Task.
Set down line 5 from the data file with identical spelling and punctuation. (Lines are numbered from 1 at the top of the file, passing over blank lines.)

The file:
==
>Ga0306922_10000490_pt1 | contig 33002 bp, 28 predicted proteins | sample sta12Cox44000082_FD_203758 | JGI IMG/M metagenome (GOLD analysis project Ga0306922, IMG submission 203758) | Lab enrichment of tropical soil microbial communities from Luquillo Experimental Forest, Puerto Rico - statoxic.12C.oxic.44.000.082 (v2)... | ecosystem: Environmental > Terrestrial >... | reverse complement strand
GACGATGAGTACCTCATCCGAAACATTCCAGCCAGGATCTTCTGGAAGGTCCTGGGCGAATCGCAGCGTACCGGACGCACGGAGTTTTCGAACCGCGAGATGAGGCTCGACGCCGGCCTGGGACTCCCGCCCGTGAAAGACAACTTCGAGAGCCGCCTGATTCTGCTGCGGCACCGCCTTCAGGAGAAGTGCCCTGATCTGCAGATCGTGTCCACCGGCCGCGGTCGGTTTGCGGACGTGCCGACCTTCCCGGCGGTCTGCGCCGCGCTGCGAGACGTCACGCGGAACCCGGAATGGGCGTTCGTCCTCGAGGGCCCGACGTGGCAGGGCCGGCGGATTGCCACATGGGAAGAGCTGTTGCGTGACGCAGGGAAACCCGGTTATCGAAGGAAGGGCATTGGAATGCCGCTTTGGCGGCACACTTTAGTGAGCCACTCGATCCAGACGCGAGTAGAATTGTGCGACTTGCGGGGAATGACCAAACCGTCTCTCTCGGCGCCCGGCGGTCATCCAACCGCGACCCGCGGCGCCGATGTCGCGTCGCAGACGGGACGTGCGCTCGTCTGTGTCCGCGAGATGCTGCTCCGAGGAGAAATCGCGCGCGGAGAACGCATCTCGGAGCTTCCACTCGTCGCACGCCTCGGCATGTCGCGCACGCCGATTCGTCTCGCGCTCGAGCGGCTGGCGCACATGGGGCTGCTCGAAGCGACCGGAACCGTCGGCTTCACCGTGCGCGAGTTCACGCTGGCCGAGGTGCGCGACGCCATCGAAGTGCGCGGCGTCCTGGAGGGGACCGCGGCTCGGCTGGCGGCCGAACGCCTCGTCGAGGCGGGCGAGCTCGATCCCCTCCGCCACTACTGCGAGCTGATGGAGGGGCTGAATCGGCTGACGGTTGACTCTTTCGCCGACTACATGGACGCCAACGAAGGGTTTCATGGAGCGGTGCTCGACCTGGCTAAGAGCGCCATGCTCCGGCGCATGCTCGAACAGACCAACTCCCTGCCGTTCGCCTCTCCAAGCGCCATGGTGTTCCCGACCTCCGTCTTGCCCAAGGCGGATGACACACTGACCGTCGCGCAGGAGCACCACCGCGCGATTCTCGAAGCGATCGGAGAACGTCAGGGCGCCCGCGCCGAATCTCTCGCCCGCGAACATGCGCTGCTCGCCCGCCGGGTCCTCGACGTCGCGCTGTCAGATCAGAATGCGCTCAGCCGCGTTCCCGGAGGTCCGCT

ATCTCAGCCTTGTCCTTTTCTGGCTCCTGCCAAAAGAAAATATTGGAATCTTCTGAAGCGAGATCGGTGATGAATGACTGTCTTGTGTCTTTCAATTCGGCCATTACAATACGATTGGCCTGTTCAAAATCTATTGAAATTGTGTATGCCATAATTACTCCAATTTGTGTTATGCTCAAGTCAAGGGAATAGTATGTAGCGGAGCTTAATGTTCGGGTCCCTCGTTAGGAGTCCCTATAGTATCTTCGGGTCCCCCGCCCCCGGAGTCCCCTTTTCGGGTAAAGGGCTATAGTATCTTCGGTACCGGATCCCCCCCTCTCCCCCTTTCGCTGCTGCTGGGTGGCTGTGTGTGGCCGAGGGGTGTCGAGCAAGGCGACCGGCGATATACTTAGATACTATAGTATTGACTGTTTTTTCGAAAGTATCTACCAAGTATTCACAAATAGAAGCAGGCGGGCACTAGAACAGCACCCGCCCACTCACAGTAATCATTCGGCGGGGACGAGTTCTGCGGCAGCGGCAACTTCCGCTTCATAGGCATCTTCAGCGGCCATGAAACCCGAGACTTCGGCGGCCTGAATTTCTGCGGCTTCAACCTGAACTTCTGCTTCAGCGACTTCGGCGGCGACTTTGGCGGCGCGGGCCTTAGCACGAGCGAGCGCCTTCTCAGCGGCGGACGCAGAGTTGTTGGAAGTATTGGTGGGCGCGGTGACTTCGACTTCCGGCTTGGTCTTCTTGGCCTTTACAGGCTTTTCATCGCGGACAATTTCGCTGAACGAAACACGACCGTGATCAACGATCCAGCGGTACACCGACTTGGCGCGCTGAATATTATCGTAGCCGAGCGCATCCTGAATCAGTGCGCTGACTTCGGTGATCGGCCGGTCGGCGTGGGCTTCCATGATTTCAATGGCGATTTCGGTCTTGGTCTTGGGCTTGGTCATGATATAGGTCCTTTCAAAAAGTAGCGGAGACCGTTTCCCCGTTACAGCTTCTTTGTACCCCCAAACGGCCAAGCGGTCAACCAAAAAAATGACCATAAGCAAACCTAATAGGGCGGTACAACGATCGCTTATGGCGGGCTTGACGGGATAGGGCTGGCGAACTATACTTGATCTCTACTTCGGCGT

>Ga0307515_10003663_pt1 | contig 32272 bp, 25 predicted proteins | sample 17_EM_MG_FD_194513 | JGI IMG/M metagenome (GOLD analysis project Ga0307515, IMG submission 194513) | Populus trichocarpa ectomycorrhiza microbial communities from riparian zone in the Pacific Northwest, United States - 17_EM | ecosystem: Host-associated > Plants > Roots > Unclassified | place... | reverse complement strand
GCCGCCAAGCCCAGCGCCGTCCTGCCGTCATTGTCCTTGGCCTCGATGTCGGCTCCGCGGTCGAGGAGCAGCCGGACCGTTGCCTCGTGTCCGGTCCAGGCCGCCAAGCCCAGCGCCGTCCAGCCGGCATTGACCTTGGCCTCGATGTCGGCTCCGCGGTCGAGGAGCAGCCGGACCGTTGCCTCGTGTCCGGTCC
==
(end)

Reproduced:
GCCGCCAAGCCCAGCGCCGTCCTGCCGTCATTGTCCTTGGCCTCGATGTCGGCTCCGCGGTCGAGGAGCAGCCGGACCGTTGCCTCGTGTCCGGTCCAGGCCGCCAAGCCCAGCGCCGTCCAGCCGGCATTGACCTTGGCCTCGATGTCGGCTCCGCGGTCGAGGAGCAGCCGGACCGTTGCCTCGTGTCCGGTCC